Dec. 14 (Bloomberg) -- Middle East and North African companies may need to rely more on regional banks as well as bond sales to refinance borrowings as the debt crisis forces many European lenders to cut loans, Standard Chartered Plc said.
The decline in liquidity and a shortage of U.S. dollars at some European banks may create “tensions” for some Middle East companies as they seek to refinance debt over the next 12 to 36 months, Viswanathan Shankar, who was appointed to Standard Chartered’s board on Dec. 12, said in an interview in Dubai today. This may also push up interest rates next year, he said.
Shankar, who will become Standard Chartered’s group executive director from Jan. 1, said he wouldn’t be worried about Dubai’s refinancing needs in 2012 as the economic levers that drive the emirate are doing well and it benefited from the political unrest in other parts of the Middle East.
The six-nation Gulf Cooperation Council, which includes Saudi Arabia and the United Arab Emirates, and Egypt have about $80 billion of debt maturing this year and the next, Royal Bank of Scotland Group Plc said in March. Dubai, the Persian Gulf’s trade and tourist hub, has about $13.8 billion in bank loans and bonds coming due from the fourth quarter of 2011 and until the end of 2012, Moody’s Investors Service said Dec. 6.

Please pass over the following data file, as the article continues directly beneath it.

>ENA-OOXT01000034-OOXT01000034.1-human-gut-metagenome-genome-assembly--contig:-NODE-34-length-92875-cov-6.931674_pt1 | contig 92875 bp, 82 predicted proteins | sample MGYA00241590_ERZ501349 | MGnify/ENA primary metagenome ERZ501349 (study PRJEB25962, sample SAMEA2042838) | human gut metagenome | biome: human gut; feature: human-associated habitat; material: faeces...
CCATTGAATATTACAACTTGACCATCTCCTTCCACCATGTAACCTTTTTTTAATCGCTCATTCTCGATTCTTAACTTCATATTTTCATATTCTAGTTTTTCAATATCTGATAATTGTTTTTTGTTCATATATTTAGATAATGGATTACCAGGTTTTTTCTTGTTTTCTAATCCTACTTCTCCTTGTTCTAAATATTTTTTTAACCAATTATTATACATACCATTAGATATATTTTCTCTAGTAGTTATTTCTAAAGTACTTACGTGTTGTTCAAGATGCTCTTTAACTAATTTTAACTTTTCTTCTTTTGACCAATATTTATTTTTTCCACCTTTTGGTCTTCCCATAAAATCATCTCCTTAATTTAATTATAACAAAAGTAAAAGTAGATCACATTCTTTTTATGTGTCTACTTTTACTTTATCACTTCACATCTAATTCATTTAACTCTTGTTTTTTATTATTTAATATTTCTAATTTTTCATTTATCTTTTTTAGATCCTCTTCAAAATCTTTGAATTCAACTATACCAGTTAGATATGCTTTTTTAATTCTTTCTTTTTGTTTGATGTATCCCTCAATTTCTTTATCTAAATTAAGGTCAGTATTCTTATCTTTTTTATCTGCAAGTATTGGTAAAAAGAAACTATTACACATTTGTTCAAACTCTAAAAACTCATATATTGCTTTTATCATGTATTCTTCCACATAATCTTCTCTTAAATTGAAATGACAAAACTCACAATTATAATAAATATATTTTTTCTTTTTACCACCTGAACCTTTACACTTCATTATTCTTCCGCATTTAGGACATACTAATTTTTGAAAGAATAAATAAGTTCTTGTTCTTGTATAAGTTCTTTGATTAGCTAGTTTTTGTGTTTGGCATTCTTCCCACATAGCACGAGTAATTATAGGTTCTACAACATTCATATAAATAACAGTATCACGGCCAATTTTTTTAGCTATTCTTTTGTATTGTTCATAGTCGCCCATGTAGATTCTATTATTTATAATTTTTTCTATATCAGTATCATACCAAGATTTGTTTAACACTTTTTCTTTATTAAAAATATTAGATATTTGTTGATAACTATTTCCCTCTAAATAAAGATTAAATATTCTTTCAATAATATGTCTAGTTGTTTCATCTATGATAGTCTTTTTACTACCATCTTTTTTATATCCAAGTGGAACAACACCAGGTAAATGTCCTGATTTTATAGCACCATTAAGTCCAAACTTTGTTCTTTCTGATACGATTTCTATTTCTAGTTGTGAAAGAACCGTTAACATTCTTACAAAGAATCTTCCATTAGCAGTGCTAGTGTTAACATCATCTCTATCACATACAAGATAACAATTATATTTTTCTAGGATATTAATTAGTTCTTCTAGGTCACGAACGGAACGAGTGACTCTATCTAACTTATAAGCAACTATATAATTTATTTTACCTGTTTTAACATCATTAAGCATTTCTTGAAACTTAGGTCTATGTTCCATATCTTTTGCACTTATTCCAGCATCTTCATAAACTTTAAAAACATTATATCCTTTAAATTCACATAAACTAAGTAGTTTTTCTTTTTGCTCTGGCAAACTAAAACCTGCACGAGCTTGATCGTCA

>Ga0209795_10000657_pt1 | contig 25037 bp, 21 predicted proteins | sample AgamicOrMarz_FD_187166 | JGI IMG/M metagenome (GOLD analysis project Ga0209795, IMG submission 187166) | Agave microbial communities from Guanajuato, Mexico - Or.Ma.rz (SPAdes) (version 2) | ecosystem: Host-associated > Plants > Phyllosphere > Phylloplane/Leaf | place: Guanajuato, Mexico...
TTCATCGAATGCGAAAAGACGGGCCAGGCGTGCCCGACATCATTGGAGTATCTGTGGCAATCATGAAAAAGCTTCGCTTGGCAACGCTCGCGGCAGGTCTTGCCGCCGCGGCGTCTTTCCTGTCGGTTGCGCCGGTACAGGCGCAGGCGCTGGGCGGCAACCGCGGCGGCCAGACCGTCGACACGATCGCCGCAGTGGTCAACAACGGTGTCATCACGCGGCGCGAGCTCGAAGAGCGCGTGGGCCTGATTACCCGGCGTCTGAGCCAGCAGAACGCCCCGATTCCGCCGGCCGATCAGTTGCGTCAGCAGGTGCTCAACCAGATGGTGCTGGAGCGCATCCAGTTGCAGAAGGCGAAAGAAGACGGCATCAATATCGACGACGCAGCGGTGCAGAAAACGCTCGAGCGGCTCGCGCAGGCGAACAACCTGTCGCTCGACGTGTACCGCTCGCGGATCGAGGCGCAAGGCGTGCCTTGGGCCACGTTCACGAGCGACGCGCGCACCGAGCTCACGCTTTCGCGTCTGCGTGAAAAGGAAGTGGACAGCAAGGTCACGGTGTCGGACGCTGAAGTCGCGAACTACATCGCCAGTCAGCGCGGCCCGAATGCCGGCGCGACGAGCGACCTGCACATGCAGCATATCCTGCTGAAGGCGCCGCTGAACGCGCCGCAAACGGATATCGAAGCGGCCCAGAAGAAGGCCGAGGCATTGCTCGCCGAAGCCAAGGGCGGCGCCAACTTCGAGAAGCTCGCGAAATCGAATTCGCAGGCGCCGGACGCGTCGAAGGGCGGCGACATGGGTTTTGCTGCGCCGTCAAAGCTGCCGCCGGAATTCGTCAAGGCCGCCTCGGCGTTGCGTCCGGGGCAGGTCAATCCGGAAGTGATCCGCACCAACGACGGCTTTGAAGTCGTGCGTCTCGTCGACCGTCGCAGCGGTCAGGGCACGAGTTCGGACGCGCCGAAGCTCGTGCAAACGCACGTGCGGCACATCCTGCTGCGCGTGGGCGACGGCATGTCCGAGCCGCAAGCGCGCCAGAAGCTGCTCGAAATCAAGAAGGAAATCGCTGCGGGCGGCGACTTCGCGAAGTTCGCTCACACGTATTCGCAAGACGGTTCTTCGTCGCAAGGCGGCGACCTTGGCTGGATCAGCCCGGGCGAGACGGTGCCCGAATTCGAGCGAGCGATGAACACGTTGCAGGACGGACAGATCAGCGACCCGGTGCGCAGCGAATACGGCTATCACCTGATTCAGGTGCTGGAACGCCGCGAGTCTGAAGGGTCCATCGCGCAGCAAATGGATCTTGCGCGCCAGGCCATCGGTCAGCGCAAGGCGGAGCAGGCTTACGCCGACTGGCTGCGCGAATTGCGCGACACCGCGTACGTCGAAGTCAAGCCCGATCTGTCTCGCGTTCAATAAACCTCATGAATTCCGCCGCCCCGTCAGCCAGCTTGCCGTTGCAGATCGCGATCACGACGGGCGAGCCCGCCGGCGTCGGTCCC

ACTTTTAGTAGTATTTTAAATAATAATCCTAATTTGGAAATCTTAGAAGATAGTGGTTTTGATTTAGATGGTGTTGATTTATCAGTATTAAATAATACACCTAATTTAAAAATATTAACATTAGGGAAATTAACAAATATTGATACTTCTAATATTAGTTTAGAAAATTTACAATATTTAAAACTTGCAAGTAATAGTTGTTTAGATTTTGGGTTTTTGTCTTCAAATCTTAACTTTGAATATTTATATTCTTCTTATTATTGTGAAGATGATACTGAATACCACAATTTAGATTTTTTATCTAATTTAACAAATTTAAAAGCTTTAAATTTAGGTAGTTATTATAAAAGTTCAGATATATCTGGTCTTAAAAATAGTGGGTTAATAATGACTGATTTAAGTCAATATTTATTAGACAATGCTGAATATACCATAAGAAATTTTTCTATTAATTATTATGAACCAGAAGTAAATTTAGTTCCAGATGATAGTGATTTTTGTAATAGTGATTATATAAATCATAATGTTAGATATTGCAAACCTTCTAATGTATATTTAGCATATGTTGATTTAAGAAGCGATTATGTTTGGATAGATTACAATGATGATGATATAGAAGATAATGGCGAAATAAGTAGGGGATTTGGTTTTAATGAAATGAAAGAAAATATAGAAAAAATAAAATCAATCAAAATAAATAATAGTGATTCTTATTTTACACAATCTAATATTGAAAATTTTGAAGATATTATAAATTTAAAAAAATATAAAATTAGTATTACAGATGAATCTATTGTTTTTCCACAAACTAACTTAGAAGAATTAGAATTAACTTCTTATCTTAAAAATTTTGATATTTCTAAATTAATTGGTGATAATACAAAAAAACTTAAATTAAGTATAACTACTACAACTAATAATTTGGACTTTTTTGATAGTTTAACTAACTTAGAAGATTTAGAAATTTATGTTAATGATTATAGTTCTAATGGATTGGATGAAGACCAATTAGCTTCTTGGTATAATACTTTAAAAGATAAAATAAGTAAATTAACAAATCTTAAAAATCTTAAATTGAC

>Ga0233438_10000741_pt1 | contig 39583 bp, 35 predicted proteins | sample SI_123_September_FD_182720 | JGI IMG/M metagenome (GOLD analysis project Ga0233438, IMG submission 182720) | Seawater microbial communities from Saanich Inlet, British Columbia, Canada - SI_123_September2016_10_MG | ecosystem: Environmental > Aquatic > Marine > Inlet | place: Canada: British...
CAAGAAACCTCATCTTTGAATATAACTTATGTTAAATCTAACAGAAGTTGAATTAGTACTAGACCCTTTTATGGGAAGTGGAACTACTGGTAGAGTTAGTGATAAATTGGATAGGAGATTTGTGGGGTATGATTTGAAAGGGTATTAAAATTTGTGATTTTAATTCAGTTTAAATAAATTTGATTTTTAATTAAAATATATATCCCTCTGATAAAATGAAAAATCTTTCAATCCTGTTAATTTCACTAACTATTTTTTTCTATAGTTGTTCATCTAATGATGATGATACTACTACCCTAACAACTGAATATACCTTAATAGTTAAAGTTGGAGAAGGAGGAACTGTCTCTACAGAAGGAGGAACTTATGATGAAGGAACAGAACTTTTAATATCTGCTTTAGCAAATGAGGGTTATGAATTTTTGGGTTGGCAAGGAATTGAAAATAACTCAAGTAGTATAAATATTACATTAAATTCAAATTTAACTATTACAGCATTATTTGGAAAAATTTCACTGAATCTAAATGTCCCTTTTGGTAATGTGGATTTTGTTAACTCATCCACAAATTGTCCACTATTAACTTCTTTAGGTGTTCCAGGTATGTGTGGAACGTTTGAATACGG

European “banks need to reduce their balance sheet, and it is highly unlikely that they will reduce that in their home markets, or even in the neighboring markets,” Shankar said.
“Some of the regional banks from the U.A.E., Kuwait, Qatar or Saudi can play a role in filling that dollar void, although the question is whether they can fill that entire void,” he said.
Middle Eastern companies will need to use a combination of bond and asset sales, cut back spending and tap the syndicated loans market to meet their funding needs, he said.
Syndicated loans in the Middle East and North Africa will probably rise to about $30 billion or $40 billion in 2012 from $25 billion this year, helped by the need to refinance loans and fund infrastructure spending in countries like Qatar, Standard Chartered said yesterday. About 30 percent of the region’s loans may have been contributed by European banks, Shankar said.
Standard Chartered expects its revenue in the Middle East and South Asia to grow in the “high single digits,” with profitability improving as well, Shankar said. The bank earned revenue of $2.2 billion from the Middle East and South Asia regions in 2010, according to its financial results.
The bank is the second-biggest arranger of bond sales for Gulf Cooperation Council governments and companies this year, after HSBC Holdings Plc. It was one of the managers for the Qatar government’s $5 billion of bond sales in November.
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